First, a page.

If Quentin Tarantino tried to produce a pulp-horror zombie movie and accidentally made a video game instead, it would probably resemble House of the Dead: Overkill.
This gore romp for the Wii offers a refreshing alternative to the typical family-friendly titles, though it might be considered family-friendly if your surname is Manson. If you appreciate the poetry of bloodlust and lack taste, shame, and moral fiber, this game is the perfect cure for trigger-finger itch.
Players are not confronted with the same moral dilemma as Mario when he must decide whether or not to ground-pound a goomba’s head. Instead players need only follow a simple rule of thumb: if it moves, shoot it.
This first-person shooter serves as a prequel to the House of the Dead series, and it features the AMS agent G as well as a new character, Detective Washington (think Sam Jackson with a dirtier mouth). Stylistically, House of the Dead: Overkill contains all the charm of a 70’s B movie, complete with cheesy dialogue and film grain speckled across the screen.
Technically the title is a bit of a misnomer since very little of the game takes place in an actual house, and the bullet-catchers are in fact mutants, not zombies (as G repeatedly reminds you). The subheading Overkill, however, is taken very seriously. Excessive gore and vulgarities flood the senses, and the game provides hints of incest as well as full-frontal mutant nudity. Nothing is sacred. Even newer features have off-color names such as “Slow Mofo-Time” and “Goregasm,” which, depending on the person, provide both shock and delight.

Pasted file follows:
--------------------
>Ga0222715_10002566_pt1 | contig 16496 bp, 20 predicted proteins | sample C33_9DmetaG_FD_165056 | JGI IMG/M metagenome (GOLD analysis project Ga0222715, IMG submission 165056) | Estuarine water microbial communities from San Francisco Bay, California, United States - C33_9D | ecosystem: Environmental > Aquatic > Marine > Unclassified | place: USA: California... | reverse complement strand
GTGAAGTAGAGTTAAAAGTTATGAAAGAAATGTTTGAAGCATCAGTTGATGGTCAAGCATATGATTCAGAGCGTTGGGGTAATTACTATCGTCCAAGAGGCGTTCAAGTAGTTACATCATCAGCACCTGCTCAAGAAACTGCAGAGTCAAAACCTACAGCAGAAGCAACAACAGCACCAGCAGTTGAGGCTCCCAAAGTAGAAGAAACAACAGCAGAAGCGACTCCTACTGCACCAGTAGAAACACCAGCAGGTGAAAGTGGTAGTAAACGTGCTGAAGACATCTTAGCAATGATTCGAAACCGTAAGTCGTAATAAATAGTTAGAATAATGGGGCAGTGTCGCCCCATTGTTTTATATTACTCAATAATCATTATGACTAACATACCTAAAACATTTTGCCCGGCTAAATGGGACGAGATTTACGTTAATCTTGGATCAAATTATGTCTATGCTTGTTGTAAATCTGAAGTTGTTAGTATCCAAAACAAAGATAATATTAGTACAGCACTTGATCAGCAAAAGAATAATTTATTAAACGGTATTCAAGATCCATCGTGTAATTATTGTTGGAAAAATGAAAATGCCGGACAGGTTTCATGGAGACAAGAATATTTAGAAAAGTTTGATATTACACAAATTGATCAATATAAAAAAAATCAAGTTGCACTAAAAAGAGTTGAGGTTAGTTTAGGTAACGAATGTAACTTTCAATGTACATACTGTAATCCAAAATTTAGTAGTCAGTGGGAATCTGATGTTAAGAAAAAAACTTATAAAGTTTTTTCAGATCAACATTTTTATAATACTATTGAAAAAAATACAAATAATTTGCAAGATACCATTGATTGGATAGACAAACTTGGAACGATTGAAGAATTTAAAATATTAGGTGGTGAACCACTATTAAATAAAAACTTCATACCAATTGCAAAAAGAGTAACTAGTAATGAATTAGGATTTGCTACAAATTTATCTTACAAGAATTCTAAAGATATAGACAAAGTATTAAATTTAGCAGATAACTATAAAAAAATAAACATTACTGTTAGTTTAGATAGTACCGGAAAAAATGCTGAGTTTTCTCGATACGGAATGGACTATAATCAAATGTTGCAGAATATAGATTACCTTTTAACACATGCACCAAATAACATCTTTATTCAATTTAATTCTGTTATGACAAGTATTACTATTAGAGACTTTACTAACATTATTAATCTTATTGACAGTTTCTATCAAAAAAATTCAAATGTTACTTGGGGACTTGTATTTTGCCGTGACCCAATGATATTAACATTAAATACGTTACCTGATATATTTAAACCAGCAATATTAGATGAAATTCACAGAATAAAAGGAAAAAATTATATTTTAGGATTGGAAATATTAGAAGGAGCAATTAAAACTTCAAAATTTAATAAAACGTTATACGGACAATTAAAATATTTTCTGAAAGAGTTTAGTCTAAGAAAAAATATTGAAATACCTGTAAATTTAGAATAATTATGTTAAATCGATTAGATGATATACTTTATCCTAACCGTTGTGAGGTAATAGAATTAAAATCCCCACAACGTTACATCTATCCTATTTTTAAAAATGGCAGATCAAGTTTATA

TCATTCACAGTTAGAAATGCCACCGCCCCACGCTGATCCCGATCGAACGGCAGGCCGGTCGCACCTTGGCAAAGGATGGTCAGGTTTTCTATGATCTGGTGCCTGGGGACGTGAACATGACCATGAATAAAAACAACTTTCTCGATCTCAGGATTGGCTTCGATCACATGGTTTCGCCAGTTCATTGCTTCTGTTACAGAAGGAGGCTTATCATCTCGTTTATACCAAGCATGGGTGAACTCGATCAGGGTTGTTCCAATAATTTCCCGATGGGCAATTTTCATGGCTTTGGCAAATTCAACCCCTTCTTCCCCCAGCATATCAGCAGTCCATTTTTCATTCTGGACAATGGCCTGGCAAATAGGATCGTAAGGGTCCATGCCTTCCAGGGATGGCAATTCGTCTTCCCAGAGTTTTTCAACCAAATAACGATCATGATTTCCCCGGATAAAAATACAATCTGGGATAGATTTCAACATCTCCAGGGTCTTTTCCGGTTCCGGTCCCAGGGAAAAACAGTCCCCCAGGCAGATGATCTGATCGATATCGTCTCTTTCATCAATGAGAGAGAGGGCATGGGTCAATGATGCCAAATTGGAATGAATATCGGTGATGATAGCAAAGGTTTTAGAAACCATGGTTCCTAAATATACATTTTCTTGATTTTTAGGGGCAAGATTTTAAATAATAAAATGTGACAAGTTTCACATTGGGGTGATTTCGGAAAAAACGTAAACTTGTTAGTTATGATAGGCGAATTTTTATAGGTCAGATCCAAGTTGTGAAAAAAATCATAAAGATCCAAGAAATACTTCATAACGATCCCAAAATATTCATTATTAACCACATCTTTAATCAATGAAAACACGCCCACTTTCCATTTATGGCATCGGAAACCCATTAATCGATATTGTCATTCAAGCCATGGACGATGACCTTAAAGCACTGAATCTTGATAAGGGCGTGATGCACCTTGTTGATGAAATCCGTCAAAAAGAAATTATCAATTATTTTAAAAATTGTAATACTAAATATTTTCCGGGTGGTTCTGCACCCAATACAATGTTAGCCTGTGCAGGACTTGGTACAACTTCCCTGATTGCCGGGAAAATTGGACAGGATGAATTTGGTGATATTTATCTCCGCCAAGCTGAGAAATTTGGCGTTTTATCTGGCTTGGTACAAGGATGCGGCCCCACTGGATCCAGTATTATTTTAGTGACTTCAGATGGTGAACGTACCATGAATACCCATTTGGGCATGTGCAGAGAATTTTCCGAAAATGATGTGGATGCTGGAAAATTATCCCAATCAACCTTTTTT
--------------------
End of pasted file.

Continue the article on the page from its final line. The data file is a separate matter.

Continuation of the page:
When you are not being showered in zombie blood, cut scenes display a plot that is as entertaining as the F-bombs are plentiful. Overkill also features an awesome soundtrack with surf guitar licks, brass funk, and drum grooves that fill you with a feeling that says, “I know I’m badass.” Weapon upgrades intensify that feeling and allow for variations in blood splatter, and headshots are rewarded so zombie slaying becomes a deranged sort of art form.
Completing the game is simple enough, but mastery comes with time. For the Annie Oakleys of the zombie world, Overkill boasts several unlockable features, including different game modes and a soundtrack playlist (which, for fans in the know, contains a song titled “Suffer Like G Did”). Depending on your threshold for offensive frivolity, House of the Dead: Overkill is a rewarding escape from tact and pacifism.
It is a game to be shared between friends who don’t know the meaning of the word moderation. If you spent your childhood lighting things on fire, this game is a must have. Oh yeah, and if you can help it, try not to shoot the civilians.